Thanks to the movieâ€™s authenticity, The Wrestler plays more like a documentary than a work of fiction, and itâ€™s eerily similar to many of the sad tales of big time wrestling stars from the 1980s. The amazing attention to detail, spot-on realism, and nifty in-ring work and physical appearance of Rourke make it easy for wrestling fans to lose themselves in this emotional roller coaster. With his chiseled physique, slow, pained stride, overly bleached hair and overly tanned skin, Mickey Rourke truly looked like a wrestler in his forties who still takes indy dates. He sort of reminded me of Jerry Lynn, a tough old dog whoâ€™s endured the wrestling wars and is still able to entertain fans several nights a month.
Rourke is a legitimate tough guy himself, having once been a pro boxer. Itâ€™s been said he actually took his own bumps and learned enough basics that when the Ram was â€œworkingâ€ during the in-ring scenes, it was actually Mickey Rourke wrestling his opponents. That added to the realism throughout the film, as did the attention to detail with which the boys plotted their matches backstage, Randy making his â€œbladeâ€, and the promoter going down the card before an event. It was like drawing back the curtain of a real wrestling show. Iâ€™ve also heard Rourke actually gigged himself when they showed a close up of the Ram ripping his own brow during a match, and it certainly looked like it could have been a real blade job. I realize itâ€™s Hollywood, but I wouldnâ€™t put it past this film, with its very realistic approach, to have Rourke actually slice his own forehead on camera.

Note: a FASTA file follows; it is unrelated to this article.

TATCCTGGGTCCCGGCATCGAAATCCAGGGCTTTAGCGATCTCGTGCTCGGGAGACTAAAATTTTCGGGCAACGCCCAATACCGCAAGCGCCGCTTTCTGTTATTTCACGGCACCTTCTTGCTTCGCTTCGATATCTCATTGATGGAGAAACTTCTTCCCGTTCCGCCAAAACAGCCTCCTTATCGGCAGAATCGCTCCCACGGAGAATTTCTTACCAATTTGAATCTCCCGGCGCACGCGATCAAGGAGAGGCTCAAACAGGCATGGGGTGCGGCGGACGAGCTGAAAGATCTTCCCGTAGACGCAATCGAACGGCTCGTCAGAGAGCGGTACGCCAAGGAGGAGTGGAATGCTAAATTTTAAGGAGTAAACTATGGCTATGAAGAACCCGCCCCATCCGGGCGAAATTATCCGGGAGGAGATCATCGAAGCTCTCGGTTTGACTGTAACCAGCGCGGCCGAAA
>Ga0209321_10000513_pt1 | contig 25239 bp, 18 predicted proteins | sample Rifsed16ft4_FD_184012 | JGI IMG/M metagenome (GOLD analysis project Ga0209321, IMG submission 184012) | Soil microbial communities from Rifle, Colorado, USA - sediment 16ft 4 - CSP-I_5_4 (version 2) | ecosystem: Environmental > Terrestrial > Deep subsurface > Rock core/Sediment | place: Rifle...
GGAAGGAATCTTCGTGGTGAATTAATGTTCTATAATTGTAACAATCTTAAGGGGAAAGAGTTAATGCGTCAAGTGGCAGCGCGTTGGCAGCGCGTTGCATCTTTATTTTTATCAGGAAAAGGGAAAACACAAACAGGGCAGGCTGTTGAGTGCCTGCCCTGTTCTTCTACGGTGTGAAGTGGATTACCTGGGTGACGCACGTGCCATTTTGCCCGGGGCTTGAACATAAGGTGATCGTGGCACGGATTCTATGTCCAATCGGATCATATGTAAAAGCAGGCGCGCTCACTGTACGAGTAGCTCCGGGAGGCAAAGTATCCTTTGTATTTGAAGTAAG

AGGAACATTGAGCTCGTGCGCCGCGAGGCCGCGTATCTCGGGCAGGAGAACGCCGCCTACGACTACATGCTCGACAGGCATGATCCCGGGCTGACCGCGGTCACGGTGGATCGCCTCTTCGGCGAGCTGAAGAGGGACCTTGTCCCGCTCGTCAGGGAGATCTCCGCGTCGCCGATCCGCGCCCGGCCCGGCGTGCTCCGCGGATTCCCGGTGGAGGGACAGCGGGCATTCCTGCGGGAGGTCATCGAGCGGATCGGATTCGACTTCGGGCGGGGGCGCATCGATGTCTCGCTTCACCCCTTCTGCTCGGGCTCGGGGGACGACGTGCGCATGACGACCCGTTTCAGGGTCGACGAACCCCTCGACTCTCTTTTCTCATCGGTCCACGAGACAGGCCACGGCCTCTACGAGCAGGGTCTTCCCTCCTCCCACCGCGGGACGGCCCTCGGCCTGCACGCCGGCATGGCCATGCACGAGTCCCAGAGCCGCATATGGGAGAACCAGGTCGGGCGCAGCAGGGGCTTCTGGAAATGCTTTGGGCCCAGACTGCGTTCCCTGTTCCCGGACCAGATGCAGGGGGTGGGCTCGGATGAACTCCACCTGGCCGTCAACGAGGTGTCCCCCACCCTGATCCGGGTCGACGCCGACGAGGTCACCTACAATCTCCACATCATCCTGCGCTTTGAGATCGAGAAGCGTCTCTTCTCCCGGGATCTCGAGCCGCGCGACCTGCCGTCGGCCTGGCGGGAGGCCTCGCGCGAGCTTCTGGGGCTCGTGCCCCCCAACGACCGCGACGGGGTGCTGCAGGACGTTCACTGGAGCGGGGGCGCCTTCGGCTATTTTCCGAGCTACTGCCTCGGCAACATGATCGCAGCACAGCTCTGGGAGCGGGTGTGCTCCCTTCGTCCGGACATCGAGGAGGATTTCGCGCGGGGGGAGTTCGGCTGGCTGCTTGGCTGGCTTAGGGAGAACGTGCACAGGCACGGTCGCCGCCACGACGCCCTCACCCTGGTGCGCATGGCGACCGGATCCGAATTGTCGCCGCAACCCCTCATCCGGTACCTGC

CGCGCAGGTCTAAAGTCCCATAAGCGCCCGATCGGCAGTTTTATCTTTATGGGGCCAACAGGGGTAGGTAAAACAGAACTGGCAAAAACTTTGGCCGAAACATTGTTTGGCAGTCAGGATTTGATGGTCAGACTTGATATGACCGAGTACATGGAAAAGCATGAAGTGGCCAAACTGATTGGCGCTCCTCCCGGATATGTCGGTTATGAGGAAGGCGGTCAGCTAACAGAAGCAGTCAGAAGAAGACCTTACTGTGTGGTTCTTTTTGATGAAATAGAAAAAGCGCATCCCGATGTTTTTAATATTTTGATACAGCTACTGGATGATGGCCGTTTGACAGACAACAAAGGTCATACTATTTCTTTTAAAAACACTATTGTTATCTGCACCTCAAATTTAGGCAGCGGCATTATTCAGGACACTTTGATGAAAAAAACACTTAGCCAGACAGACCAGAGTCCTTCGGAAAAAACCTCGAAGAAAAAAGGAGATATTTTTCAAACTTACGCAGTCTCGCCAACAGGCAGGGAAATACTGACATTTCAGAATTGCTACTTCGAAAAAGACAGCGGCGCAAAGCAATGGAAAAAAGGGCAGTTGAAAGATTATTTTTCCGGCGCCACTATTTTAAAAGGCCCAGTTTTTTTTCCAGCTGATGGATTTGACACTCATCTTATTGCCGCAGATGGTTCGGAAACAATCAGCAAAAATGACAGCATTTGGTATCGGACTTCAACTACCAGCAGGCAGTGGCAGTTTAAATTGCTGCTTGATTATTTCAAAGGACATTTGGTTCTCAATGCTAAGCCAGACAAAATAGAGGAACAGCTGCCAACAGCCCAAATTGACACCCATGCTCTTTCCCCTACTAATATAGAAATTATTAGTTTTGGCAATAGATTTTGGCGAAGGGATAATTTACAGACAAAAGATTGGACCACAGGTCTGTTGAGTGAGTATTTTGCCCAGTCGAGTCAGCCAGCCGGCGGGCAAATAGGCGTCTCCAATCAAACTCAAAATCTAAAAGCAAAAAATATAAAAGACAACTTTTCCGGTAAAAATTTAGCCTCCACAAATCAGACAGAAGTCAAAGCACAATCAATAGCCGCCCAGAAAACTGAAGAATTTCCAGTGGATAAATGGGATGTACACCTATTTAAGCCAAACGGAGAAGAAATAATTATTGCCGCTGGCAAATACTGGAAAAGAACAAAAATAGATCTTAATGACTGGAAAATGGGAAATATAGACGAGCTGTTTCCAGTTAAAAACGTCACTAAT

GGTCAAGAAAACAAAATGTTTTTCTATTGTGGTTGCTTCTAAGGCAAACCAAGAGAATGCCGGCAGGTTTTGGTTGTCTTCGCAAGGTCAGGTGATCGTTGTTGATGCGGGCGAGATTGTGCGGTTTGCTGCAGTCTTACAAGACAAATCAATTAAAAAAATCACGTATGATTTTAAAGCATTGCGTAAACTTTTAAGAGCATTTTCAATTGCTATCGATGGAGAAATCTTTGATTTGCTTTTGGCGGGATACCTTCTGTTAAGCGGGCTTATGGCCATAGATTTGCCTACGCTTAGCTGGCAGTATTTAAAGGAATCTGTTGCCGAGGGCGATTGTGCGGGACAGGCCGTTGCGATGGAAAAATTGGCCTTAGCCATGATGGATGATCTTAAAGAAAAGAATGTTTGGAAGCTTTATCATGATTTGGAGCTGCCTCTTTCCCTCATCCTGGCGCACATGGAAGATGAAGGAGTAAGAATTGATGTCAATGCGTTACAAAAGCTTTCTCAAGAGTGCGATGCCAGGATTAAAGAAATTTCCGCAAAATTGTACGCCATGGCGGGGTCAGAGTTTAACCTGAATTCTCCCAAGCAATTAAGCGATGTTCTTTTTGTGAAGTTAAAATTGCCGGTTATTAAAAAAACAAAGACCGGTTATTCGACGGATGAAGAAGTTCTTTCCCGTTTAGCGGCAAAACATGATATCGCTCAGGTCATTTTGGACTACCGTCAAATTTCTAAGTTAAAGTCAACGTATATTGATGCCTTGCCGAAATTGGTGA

People in the wrestling business who really know something, like NECW owner and former Paul Heyman protÃ©gÃ© Sheldon Goldberg, have commented on how realistic the locker room and in-ring scenes were. They also said the poorly attended fan-fest was so true to life that when the wrestlers set up their gimmick tables in hopes of making a few bucks and reliving their glory days, but hardly anyone showed up (and an ancient grappler even fell asleep at his table), it was so frighteningly accurate that it was downright sad to watch. Some critics have already called this Rourkeâ€™s career resurrection, and I canâ€™t argue. The man lost himself in the part and at times while reciting dialog on camera he seemed to be talking about his own acting career instead of Randy the Ramâ€™s wrestling career.